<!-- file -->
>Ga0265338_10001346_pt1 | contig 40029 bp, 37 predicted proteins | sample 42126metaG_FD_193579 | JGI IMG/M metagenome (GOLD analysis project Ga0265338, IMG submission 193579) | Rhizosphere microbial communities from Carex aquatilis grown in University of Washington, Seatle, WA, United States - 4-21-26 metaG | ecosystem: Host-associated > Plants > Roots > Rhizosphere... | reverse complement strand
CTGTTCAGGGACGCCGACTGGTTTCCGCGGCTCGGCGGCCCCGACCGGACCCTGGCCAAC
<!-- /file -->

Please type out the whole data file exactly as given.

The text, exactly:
>Ga0265338_10001346_pt1 | contig 40029 bp, 37 predicted proteins | sample 42126metaG_FD_193579 | JGI IMG/M metagenome (GOLD analysis project Ga0265338, IMG submission 193579) | Rhizosphere microbial communities from Carex aquatilis grown in University of Washington, Seatle, WA, United States - 4-21-26 metaG | ecosystem: Host-associated > Plants > Roots > Rhizosphere... | reverse complement strand
CTGTTCAGGGACGCCGACTGGTTTCCGCGGCTCGGCGGCCCCGACCGGACCCTGGCCAAC